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Posted June 28, 2024

11 queer tech pioneers to know

Computer science and tech might be a little queerer than you thought. Learn about 11 queer tech pioneers, past and present, breaking the monochrome ceiling

Article in honor of Pride Month 2024

Did you know, the father of Computer Science and inventor of the Turing machine, the first central processing unit (CPU) designed to decode and action a set of instructions, Alan Turing, was an openly gay man?

Turing, a Cambridge and Princeton graduate, invented a code breaking system called the Bombe while working as a cryptanalyst during World War II. The Bombe was extremely instrumental at interpreting the, believed to be, unbreakable German code that’s attributed to shortening World War II by approximately four years. As if this isn’t cool enough, he’s also the mastermind behind the idea of artificial intelligence and devising experiments to test its ability to think like a human – the Turing Test. You can thank Turing for the incessant AI content flooding your timelines!

As a cisgender black woman, I know all too well the impact of seeing someone who looks like me doing incredible things out in the world – beyond the medical, civil service, and entertainment fields. All due respect to doctors, lawyers, musical artists, and athletes, but black is ubiquitous; it’s everywhere, a coalescence of a whole bunch of different colors – very much like the rainbow. But unfortunately, there’s a disparity between what I know to be true and what I see represented out in the world. It brings a smile to my face to discover a new black writer or director, engineer, or small business owner – because I know they exist. Just because they’re unknown doesn’t mean they’re obsolete.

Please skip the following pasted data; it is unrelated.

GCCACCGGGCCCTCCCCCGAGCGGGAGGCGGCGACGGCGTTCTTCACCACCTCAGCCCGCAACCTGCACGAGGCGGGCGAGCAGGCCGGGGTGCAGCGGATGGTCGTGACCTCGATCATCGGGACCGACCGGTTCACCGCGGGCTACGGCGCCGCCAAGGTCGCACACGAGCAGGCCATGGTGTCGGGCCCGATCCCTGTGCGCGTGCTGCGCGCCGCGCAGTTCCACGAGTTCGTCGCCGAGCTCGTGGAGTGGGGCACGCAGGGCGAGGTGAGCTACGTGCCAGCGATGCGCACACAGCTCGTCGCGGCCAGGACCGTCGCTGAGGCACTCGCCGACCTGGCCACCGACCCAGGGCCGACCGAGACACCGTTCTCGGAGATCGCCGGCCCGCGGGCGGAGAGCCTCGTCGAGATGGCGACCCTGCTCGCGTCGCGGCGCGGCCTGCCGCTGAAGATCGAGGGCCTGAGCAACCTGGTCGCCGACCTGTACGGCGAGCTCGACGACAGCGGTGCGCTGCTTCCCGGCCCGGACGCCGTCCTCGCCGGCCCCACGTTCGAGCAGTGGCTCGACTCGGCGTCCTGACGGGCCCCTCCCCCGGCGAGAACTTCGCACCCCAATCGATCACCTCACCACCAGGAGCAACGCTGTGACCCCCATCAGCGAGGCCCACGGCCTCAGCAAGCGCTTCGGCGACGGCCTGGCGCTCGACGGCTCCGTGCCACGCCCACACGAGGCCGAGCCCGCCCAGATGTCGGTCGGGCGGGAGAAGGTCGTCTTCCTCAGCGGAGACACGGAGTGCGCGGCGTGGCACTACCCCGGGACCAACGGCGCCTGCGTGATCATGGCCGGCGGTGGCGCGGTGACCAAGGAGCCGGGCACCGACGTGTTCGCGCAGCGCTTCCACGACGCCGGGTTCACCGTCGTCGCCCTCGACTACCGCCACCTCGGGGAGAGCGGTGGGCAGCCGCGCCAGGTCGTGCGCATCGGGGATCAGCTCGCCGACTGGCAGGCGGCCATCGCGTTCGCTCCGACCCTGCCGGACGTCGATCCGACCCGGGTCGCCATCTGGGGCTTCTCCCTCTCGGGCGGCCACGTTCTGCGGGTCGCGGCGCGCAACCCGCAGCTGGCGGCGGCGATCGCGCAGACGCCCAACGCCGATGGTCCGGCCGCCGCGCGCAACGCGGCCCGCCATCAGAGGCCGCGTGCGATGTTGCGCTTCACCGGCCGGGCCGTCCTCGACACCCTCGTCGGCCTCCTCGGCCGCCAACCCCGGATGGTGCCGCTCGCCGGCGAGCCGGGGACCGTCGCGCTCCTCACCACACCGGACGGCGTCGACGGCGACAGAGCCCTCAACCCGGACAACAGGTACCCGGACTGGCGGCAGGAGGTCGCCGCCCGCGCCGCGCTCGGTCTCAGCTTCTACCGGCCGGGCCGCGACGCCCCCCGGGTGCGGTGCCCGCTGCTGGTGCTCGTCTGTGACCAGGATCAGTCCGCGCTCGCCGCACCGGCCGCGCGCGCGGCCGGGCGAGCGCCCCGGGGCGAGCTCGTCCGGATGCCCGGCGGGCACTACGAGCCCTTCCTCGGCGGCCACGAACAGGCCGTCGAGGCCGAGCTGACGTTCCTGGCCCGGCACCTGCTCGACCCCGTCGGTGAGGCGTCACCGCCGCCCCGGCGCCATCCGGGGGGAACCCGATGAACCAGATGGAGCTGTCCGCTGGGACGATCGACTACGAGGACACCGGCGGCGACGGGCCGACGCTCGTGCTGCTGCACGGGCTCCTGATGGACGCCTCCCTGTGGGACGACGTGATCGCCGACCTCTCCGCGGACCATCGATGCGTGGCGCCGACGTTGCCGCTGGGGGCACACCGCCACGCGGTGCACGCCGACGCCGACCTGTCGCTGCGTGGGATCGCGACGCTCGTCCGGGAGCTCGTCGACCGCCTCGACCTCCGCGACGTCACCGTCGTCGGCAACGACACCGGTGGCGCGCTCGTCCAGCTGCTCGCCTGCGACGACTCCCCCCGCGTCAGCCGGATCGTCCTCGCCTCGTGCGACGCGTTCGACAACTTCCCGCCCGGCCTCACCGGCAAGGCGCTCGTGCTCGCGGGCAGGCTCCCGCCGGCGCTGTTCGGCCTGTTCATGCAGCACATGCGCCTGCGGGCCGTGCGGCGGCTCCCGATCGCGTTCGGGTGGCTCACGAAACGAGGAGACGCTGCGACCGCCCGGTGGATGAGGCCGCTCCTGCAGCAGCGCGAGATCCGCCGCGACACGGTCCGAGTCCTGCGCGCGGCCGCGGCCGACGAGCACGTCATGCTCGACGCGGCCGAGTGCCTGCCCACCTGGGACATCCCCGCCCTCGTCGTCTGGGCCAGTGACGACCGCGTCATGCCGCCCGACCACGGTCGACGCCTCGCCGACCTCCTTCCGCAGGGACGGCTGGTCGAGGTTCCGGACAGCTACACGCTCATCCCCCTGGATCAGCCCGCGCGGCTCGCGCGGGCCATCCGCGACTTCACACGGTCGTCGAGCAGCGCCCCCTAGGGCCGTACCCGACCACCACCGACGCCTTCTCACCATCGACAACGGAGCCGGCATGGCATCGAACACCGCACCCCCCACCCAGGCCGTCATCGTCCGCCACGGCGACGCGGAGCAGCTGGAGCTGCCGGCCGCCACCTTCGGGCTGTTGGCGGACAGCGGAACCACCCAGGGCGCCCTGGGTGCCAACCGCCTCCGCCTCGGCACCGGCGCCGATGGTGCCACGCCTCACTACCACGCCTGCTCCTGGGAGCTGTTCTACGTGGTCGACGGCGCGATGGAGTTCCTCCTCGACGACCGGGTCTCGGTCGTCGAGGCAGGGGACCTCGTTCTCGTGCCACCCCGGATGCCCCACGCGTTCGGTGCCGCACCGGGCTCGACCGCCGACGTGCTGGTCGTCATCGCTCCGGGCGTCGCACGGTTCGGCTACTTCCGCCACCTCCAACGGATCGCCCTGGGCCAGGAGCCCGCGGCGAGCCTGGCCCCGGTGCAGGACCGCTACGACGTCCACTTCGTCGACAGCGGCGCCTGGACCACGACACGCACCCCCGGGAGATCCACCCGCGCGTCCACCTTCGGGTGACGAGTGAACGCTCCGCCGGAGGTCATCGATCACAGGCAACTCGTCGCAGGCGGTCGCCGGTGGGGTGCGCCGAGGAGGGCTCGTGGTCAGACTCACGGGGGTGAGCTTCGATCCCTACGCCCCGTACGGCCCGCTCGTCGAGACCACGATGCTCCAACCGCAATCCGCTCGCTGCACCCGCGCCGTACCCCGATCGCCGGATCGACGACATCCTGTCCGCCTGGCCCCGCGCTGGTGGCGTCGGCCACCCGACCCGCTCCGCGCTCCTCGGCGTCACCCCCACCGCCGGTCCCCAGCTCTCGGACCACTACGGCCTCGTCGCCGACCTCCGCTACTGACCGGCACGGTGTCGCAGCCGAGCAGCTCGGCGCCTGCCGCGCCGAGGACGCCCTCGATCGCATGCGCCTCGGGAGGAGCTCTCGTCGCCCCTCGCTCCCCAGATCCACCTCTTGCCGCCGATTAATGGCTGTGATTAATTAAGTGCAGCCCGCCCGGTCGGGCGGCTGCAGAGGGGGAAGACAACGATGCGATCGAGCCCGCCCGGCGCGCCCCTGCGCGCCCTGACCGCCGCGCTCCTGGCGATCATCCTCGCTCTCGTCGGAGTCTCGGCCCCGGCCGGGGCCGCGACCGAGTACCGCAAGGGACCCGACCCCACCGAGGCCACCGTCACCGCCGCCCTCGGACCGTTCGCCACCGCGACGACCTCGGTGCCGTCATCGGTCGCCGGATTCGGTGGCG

To that end, I can’t speak to what it feels like to be a queer person in our society. But I do see that queer greatness isn’t adequately represented across the board either. 

Technology is a vast subject and the embodiment of decades, upon decades, upon decades of innovation, thanks to many, many great minds – many of which, were and are queer. To be honest, unless you’re a history buff, you may not have even known George Washington Carver, Florence Nightingale, Sir Isaac Newton, Sir Francis Bacon, or Leonardo DaVinci were impactful computer science leaders and queer.

Here are a few more queer tech greats, past and present:

1. Lynn Conway (1938-2024)

Lynn Conway photo for "11 queer tech pioneers to know"

52 years after being illegally fired for making the personal decision to live in her truth and identify as a woman, Lynn Conway has been awarded the rare IBM Lifetime Achievement Award. This award is only bestowed to those who have changed the world through extraordinary technological innovations.